The first two Baptist Settlement centers were founded in 1919 in Hammond Indiana. Over the ensuing 50 years many different types of center programs developed, but all represented the same Christian Center philosophy of acceptance of people on the level which they live and approaching individuals and families through meeting their felt needs, and then moving to their deeper needs. This philosophy led the centers to the use of group work methods, extended weekday activities, and became involved in community organization with a focus on community growth and development. The United Christian Centers of Greater Sacramento in it’s current corporate form, was formed in 1958 after a merger of three separate Centers operating in the Sacramento area. The oldest of these centers was the Chinese Christian Center in Locke California. The Locke Christian Center was organized in 1920 under the leadership of Dr. Charles Shepherd to serve the Chinese Community. This Center continued operation until 1966."
Here is a picture of  a teacher and students at the Locke Christian center.


 This history of the Locke Christian Center is from  the following PDF document
Historic American Buildings Survey Heritage Conservation and Recreation Service Department of the Interior Washington, D.C. 20243

"On the east side of Key Street stands the original Chinese Baptist Center, established in 1919 by the Reverend Charles R. Shepherd, a former Baptist missionary to China. Shepherd had worked for the Baptist Foreign Missions in Canton where he was a professor of Church History at Canton Baptist College, and an English teacher at the Canton Baptist Boy's Academy. At the time he was asked to visit Chinatowns in the Delta, Shepherd was director of Chinese Missions of the American Baptist Home Mission Society, based in SanFrancisco. His and other Christian missionaries' motivating objective in working with Chinese people was to bring them out of ignorant "paganism." By the early 1890s eleven Christian denominations were involved in converting the Chinese in America. The initial result of Shepherd's efforts in Locke in 1919 was the founding of the Woman's American Baptist Home Mission Society.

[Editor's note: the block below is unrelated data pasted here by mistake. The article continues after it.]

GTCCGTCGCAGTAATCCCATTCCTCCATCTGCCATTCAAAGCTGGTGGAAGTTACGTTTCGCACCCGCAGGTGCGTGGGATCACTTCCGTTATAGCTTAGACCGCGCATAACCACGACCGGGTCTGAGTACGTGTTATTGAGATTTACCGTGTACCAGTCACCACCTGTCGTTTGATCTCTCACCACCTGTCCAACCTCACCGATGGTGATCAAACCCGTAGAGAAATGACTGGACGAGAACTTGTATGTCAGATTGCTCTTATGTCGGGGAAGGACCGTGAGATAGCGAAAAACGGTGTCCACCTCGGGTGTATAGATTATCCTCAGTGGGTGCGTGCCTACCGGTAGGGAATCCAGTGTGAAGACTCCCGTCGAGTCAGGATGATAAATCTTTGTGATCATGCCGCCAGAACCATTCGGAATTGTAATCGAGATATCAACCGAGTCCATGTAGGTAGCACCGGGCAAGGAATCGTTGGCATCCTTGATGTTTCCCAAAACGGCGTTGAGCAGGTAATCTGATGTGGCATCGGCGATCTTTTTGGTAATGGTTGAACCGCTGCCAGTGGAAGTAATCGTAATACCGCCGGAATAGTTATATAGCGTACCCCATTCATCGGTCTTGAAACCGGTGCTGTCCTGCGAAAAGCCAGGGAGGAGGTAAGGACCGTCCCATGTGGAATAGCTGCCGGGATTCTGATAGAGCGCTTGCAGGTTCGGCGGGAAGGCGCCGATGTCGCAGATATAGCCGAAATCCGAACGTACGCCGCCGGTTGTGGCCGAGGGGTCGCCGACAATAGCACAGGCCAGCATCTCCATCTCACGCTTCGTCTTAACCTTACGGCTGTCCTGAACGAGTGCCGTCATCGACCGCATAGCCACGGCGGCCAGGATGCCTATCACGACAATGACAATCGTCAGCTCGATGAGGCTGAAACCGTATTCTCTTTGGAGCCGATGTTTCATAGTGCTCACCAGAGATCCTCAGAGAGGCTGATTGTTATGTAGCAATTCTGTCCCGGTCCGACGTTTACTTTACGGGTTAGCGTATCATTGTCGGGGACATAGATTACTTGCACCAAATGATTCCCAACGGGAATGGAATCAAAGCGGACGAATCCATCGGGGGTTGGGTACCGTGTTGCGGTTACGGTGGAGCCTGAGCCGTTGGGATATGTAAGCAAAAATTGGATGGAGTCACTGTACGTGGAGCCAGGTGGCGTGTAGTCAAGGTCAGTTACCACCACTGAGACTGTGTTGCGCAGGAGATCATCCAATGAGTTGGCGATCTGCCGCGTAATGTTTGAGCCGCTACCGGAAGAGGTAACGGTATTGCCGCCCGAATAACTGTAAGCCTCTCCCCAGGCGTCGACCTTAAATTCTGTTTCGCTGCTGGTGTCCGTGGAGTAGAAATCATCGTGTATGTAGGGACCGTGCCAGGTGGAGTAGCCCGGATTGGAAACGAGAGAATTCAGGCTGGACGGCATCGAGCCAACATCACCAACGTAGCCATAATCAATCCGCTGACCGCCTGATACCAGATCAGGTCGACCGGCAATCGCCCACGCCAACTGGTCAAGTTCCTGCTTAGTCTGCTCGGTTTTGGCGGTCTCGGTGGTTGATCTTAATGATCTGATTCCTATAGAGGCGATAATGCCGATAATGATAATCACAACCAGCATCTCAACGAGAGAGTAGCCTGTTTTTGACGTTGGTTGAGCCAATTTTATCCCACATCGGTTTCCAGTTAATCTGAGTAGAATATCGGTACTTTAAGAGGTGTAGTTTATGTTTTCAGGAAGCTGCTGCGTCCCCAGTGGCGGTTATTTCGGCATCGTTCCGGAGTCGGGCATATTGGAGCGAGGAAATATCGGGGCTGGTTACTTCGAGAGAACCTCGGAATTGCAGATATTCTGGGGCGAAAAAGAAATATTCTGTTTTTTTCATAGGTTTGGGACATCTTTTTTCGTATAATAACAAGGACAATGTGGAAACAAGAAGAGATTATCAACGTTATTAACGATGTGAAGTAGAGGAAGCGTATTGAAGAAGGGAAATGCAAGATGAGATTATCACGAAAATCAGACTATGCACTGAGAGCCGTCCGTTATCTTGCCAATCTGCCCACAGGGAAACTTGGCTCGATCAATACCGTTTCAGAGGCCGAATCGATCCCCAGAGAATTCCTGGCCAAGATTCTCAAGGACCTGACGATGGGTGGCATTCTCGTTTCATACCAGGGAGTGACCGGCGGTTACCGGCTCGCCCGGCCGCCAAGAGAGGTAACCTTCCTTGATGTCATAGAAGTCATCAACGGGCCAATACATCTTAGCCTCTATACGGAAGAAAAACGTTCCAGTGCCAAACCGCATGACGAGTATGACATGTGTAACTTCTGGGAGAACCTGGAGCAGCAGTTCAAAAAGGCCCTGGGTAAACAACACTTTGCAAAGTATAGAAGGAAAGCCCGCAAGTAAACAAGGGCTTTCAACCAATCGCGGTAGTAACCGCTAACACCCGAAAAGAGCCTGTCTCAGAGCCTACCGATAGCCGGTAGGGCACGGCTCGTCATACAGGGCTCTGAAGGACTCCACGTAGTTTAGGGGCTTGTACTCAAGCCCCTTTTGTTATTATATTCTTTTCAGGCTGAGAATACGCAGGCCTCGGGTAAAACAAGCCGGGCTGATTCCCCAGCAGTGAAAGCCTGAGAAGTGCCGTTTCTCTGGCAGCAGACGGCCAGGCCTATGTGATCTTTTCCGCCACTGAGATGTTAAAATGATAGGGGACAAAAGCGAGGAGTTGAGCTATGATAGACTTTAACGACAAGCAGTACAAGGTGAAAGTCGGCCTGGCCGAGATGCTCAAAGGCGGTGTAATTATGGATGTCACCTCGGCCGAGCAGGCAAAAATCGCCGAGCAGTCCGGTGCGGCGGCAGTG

The first religious services for adults and classes for children were conducted in a laundry. In a few years, efforts to raise money for a mission building began. Ironically, the "bulk of the funds were solicited from Main Street gambling house owners. By 1922 the Locke Christian Center on Key Street was completed and occupied for Sunday services.